Corruption permeates much of life. Indeed, don’t we call the decay that comes after life by the same name? We know what it is: decay. Of the physical body in the case of death and of the moral spirit in the case of the day to day corruption that seems to threaten every human endeavour.
We usually know corrupt behavior when we see it in others, though are often blind when it appears in those we support or in ourselves. It is perhaps as natural as sunshine and running water. A force of nature we can only guard against but never completely eliminate.
Corruption generally means breaking the rules and acting in a way that unfairly benefits us and ours at the expense of those who we were meant to serve. It does not simply arise from self-interest but rather when a line is crossed, when an oath is broken, when trust is betrayed.
Often corruption begins when someone does something because they can rather than because they should. Reading Flash Boys — an account of the way in which major players on Wall Street effectively cheated their customers not by breaking the law but rather by finding loopholes that allowed them to behave unethically without actually behaving illegally. They wound up unjustly rich but safe from any punishment but the approbation of society. Like any of those sociopaths give a damn about that.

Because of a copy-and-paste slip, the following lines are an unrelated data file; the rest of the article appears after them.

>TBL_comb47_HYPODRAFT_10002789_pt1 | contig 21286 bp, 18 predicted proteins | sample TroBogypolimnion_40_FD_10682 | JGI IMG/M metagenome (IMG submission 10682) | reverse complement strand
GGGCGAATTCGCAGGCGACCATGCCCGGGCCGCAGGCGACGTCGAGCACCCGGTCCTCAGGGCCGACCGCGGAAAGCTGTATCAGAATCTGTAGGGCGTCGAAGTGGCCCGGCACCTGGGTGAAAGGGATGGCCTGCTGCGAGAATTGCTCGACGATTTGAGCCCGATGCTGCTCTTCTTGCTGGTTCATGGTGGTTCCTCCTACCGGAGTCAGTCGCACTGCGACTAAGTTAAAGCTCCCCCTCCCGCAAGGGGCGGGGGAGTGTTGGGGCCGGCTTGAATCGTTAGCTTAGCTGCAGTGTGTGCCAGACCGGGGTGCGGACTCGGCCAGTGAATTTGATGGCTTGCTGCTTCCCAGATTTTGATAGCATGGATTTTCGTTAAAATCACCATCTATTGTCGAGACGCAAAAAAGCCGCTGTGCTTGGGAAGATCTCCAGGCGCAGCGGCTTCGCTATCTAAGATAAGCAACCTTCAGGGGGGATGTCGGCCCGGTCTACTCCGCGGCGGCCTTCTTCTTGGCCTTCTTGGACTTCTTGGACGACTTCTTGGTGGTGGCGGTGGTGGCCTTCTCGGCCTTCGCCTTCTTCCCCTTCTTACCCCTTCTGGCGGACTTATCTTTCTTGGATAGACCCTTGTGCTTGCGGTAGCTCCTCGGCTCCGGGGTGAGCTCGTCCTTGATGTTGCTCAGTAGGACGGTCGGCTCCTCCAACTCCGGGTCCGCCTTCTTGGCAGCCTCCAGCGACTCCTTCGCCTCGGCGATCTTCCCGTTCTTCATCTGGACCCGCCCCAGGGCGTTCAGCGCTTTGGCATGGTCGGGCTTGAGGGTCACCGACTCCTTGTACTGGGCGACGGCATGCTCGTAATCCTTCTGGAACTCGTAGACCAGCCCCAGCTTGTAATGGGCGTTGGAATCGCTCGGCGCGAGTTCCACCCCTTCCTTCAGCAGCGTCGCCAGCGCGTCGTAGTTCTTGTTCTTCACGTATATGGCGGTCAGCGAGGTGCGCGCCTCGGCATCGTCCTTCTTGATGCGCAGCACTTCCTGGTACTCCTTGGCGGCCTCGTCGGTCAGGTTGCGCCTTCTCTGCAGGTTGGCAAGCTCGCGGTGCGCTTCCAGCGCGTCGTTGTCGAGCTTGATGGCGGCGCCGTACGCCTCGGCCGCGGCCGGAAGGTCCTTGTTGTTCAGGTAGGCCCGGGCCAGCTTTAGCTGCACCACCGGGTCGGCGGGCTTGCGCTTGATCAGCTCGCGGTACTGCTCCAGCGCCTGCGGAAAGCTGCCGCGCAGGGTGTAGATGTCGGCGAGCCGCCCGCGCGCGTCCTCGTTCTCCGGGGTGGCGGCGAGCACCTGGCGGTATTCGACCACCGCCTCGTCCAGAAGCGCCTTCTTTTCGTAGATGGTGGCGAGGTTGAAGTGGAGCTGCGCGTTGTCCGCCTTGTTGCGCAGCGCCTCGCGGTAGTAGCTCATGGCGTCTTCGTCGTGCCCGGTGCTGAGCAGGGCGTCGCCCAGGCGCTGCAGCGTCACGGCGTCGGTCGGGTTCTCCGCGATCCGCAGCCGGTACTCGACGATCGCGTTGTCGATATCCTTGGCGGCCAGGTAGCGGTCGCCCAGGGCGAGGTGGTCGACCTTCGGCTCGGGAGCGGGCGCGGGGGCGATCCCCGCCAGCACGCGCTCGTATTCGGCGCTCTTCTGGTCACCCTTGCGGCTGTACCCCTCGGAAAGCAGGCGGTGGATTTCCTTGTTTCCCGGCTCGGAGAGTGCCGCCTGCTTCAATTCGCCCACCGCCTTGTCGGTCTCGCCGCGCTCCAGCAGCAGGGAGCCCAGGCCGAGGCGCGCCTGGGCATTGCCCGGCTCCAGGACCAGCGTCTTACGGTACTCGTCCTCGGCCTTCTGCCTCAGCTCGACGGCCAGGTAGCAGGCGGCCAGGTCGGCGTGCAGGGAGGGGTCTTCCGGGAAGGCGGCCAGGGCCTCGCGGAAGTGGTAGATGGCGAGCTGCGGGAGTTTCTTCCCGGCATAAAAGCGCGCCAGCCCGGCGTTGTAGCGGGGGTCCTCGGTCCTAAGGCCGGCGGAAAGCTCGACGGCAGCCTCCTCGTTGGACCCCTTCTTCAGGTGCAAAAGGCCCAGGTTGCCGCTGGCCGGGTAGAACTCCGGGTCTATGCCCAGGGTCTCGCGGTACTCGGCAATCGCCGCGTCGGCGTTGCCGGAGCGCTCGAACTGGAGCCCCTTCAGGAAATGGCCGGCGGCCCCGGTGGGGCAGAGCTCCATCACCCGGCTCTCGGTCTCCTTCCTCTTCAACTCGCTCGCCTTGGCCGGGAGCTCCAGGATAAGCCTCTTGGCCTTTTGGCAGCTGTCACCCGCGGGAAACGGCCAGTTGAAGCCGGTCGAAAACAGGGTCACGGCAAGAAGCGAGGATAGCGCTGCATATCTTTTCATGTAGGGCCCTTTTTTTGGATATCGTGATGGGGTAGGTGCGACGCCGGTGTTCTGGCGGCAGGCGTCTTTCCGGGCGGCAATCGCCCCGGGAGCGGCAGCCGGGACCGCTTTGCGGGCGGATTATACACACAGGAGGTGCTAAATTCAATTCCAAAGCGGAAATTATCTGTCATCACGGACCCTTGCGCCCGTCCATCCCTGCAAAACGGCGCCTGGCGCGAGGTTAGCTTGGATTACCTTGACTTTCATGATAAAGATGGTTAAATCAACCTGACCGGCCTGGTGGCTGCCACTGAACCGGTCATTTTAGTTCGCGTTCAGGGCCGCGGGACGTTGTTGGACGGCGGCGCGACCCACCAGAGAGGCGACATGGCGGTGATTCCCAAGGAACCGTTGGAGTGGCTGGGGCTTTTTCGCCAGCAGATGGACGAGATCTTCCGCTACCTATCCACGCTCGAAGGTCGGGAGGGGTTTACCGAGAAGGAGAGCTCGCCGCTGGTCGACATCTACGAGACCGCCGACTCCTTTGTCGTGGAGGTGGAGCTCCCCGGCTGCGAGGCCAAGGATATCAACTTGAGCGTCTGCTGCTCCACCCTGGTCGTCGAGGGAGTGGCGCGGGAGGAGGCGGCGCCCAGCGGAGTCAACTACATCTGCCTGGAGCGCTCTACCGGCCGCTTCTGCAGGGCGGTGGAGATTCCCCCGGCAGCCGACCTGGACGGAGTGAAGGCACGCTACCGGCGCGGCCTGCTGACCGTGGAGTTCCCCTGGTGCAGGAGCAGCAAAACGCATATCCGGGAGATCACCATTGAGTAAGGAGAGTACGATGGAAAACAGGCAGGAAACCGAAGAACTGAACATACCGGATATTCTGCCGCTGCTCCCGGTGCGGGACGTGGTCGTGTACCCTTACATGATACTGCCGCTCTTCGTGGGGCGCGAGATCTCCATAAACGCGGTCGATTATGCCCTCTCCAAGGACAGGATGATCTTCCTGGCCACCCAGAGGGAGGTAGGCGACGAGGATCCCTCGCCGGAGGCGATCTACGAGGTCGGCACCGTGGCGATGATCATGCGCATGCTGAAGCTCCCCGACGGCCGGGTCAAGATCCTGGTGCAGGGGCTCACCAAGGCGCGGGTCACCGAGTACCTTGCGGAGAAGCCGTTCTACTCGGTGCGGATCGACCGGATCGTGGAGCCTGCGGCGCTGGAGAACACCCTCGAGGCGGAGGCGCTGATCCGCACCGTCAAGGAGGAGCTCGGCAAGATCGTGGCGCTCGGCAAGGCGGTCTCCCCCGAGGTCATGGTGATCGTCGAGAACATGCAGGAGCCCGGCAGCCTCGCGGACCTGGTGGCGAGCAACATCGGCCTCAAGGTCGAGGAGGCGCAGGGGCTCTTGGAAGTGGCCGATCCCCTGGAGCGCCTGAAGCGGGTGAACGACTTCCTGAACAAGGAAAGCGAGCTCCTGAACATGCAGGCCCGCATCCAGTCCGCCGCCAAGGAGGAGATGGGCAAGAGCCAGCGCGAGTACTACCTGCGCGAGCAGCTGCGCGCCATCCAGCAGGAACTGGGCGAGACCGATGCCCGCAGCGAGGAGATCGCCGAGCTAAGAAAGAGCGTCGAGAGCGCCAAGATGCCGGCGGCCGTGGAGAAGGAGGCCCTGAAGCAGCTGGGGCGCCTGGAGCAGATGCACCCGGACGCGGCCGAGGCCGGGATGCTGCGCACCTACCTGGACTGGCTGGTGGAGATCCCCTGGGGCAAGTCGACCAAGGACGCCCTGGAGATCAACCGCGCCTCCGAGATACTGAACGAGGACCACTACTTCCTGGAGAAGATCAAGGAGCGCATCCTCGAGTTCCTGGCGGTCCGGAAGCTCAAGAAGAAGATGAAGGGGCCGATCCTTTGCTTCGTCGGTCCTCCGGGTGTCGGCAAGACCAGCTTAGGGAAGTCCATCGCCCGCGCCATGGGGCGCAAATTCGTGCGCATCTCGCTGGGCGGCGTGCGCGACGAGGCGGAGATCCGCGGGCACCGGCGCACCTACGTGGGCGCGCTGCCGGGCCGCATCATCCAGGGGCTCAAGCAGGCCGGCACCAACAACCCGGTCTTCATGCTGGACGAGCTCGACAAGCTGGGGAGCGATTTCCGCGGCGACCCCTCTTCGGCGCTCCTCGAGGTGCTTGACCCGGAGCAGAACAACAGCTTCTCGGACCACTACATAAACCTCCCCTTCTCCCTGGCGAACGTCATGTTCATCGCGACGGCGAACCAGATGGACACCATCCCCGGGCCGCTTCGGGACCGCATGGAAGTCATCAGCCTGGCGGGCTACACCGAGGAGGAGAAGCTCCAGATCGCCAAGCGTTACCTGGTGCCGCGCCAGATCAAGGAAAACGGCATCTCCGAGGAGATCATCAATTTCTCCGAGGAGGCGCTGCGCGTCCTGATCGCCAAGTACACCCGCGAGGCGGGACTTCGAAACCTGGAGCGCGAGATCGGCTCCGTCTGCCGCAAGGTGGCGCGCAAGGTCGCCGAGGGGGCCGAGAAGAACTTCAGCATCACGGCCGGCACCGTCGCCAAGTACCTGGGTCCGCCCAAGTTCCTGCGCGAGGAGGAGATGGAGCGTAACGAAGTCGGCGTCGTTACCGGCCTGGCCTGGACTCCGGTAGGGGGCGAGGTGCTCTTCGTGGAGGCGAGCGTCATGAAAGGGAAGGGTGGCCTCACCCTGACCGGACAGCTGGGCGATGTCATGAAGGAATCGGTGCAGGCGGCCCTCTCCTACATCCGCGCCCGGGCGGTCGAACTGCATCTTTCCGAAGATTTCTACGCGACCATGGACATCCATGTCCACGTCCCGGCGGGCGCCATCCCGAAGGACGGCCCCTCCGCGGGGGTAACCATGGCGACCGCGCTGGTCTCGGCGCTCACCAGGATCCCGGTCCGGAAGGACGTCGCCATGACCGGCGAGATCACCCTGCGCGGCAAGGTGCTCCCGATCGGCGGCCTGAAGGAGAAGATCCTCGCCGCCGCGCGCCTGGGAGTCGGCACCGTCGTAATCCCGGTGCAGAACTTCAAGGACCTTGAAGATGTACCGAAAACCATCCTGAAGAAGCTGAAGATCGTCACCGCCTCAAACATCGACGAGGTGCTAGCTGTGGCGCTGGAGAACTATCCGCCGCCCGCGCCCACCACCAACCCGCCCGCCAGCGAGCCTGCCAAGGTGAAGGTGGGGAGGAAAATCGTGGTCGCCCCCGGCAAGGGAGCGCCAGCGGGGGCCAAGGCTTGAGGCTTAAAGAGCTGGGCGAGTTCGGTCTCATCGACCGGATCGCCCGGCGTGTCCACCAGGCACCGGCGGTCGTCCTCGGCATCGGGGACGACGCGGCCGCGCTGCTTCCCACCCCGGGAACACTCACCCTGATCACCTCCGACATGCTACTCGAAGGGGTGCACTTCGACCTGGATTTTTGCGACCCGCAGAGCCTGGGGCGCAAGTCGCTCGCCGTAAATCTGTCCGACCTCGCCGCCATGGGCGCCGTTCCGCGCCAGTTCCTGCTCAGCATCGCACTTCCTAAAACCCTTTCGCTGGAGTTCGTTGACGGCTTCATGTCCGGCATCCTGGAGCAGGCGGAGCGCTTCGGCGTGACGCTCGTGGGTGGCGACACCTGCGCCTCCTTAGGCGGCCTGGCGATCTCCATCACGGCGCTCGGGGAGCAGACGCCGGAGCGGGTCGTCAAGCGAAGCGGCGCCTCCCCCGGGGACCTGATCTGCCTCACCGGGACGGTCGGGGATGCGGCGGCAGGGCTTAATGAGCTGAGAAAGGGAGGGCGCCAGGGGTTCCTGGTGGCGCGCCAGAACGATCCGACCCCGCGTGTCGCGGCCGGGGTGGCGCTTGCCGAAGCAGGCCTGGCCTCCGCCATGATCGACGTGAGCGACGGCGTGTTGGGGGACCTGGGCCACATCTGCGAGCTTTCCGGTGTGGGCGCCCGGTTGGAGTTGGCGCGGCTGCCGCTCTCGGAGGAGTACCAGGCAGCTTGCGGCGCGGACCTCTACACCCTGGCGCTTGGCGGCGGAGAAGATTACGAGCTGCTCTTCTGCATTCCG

Corruption can sneak up on you. Much of what occurred on Wall Street came about because engineers and computer scientists were willing to do what they were asked to do without ever asking the question: why do you want this done? They insulated themselves from consequence (and got handsomely paid for it) by refusing to ask any moral questions. They were smart guys – and knew enough to keep their moral compasses in their pockets.
Corruption seems to appear wherever power and money accumulate. Like seawater eating away at shore lines or rusting bridges or electrical grids, power and money eat away at the foundations of ethical behavior. Not everyone is equally affected. Some people have stronger moral fiber – perhaps constructed of titanium or Teflon rather than mere iron. Many do not.
As an Ottawa observer – hardly an insider – I see the impacts of power and privilege all the time. For some, especially those who have become frustrated by being close to power without wielding it, they subside into a kind of moral lethargy. They may not like what they see but they are too absorbed with their privilege to actually do much about it. Others – granted power in greater or lesser amounts – begin to do things that they can justify to themselves, despite what it looks like to others.
I sometimes wonder what the people who first elected the Reform Party think now. All the old idealism – admirable even to lefties who thought its energy was misdirected – seems to have withered away in the desire to retain and wield power. Where do they go now – now that their leaders can no longer be distinguished from the old Ottawa elites they once claimed to hate?
But that’s ten minutes.